Moving onwards we next came to Mr. A. R. West’s weatherboard cottage in which Mrs. Adams and Miss MacDonald conducted a ladies seminary. Later this cottage became a temporary parsonage, when the Rev. J. Young, Cowra’s first Anglican Minister, went to reside there. The Union Bank now occupies the site. Further along, on the same side of Kendall Street, after crossing Brisbane Street, were the quarters of Senior Constable McCartie, the officer-in-charge of the local police station. This was a miserably small brick cottage. The Government Savings Bank is now located on the site.

Cowra’s First Official Post and Telegraph Master.

On the opposite side of the Street, some yards back from the footpath, was a non-descript wooden erection which was the postal and telegraph authorities had rented for offices, and the housing of the wife and family of Mr. John Clinch, Cowra’s first official post and telegraph master. The premises were altogether unsuitable for the purposes for which they had been taken, hence a little later, Mr. Clinch applied for and was granted a transfer to Blayney. The new premises of Messrs Squire and Pepper and Co., are on the site of the structure referred to.


The Court House Hotel, conducted by Mrs. Thomas Walsh came next. This, the latest addition to the public houses of the place, was neat building, with rubble stone walls, but of very limited proportions. Immediately opposite stood the single storey shop and residence of Messrs. Share and Berry, saddle and harness makers. This place, until a comparatively recent date, was occupied by Mr. Pardey, photographer. Now, on the same site are Mr. Pardey’s quite up-to-date studio and the attractive shop of Mr. Eggleston, general outfitter. The brick building adjoining contained the office of Mr. F.B. Freehill, Cowra’s first solicitor, the pharmacy of Mr. Charles J. Lewin, Cowra’s first chemist.


“Starchy” Butler’s Butchery.

Next to this was a wooden erection in which Mr. “Starchy” Butler ran his butchery. In those far off days butchers were privileged to slaughter their sheep on the premises, and to hang the freshly removed skins on the nearest friendly post and rail fence. It will be readily understood that the effluvia arising from this disgusting and reprehensible practice was most nauseating. The people then had little respect for the laws of sanitation or the comfort of their neighbours. Opposite to this was the shop and residence, one storey, of Charles Nathong, a Christenised Chinese, who was married to an Irishwoman. In addition to a bakery in a small way, Charley dispensed, groceries, fruit, vegetables, etc. A low wooden erection, in which Mr. Chas. McCloskey plied the vocation of saddle and harness maker, and Mr. William Whittaker that of watchmaker came next.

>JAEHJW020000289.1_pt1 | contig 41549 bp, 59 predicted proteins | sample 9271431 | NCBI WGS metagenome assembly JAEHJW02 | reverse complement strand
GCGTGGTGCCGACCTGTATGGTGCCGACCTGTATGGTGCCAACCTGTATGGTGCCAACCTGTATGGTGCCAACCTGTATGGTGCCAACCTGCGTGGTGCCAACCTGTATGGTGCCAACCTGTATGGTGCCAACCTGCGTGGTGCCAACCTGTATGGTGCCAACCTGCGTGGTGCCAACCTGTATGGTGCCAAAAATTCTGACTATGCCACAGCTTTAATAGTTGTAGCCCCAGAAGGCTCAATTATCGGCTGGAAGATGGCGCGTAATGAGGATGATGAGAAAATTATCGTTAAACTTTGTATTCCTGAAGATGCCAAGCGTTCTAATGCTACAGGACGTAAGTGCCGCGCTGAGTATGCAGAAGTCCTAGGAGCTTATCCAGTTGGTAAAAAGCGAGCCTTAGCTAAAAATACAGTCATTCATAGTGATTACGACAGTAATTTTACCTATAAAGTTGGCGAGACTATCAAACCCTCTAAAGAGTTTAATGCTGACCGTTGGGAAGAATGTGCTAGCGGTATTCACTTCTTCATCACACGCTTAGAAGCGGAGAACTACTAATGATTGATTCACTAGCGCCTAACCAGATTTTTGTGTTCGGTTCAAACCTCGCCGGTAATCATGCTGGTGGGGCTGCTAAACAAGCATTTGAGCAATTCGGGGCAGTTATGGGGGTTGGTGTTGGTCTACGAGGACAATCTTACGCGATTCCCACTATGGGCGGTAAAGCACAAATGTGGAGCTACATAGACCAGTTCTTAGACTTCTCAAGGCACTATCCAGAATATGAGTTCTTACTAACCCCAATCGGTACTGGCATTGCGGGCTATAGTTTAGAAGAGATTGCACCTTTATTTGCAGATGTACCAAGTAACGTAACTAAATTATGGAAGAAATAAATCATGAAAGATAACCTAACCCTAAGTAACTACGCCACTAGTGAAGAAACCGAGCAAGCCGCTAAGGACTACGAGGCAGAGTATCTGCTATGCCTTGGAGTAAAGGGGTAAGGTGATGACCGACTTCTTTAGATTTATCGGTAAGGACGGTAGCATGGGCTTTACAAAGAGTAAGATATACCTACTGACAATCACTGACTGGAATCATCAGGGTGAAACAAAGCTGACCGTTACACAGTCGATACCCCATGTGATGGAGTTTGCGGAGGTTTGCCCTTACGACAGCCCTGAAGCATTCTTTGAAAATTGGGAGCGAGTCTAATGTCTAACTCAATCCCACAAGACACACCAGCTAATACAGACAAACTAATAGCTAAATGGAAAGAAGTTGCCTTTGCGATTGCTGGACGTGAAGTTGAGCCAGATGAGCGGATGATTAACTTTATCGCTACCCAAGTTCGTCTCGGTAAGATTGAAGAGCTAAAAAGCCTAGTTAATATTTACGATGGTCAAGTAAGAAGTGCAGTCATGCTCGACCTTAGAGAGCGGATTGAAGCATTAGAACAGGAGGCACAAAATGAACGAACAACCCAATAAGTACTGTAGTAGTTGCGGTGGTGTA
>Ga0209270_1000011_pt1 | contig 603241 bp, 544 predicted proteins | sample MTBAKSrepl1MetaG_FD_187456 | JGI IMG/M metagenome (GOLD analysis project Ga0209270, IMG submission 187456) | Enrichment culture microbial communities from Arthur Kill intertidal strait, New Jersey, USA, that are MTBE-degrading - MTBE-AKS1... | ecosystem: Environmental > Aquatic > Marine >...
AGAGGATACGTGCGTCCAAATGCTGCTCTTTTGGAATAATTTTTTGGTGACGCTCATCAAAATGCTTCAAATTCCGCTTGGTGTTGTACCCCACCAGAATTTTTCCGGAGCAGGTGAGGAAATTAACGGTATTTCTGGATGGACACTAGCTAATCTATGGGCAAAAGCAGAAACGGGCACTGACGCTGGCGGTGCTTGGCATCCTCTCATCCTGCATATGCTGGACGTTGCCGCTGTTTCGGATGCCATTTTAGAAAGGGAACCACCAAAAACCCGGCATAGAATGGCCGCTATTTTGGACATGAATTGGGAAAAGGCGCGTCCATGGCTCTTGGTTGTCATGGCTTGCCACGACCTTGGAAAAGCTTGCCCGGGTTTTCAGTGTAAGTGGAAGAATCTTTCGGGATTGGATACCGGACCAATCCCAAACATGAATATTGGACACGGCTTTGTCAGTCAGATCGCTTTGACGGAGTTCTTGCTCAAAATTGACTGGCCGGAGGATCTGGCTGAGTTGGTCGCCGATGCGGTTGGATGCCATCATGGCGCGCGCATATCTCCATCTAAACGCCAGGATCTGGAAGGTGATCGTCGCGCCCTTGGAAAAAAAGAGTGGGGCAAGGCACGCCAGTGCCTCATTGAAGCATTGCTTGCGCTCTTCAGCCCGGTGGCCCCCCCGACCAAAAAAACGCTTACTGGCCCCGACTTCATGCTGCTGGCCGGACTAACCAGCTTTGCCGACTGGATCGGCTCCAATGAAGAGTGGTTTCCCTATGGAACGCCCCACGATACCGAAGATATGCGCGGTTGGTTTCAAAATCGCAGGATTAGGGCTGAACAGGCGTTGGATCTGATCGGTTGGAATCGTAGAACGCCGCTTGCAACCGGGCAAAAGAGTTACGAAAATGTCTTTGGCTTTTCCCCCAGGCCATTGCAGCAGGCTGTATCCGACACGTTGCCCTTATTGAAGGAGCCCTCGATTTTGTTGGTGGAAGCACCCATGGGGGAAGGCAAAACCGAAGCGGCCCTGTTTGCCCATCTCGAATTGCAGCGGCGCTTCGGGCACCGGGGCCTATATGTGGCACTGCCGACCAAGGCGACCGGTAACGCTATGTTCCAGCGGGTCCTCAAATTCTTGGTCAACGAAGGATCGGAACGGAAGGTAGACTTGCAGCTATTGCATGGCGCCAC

Crossing Macquarie Street, we found Mr. John Muir’s residence perched on a elevated pinnacle in the Presbyterian Church ground. This elevation was later cut down, and Messrs. James Smith and A.E. Thomas, having obtained a lease of the site on building conditions, they erected the shop and offices now occupied by Messrs. Martin and Co., tailors, Messrs. Dawson and Schubert, hairdressers, Messrs. J.H. Bargwanna, stock and commission agents, and Mr. E.P. Todhunter, secretary to the P. A. and H. Association and Race Club, also the District Hospital, St. Stephen’ s Presbyterian Church, the original sacred edifice, still stands on a commanding elevation far back from the Kendall Street frontage boundary.


Across the Street in a tenement belonging to Mr. D. Robertson, Mr. and Mrs. Dan Neville conducted a general store and dress-making business and next to this were the residences of Mr. Robert Stevenson and Mrs. McDiarmid. The shop of O. Gilpin Ltd. is where Neville’ s store stood, and Mrs. McDiarmid’ s residence has been supplanted by the extensive modernised shops and residence of two stories belonging to Messrs. Bylos Bros.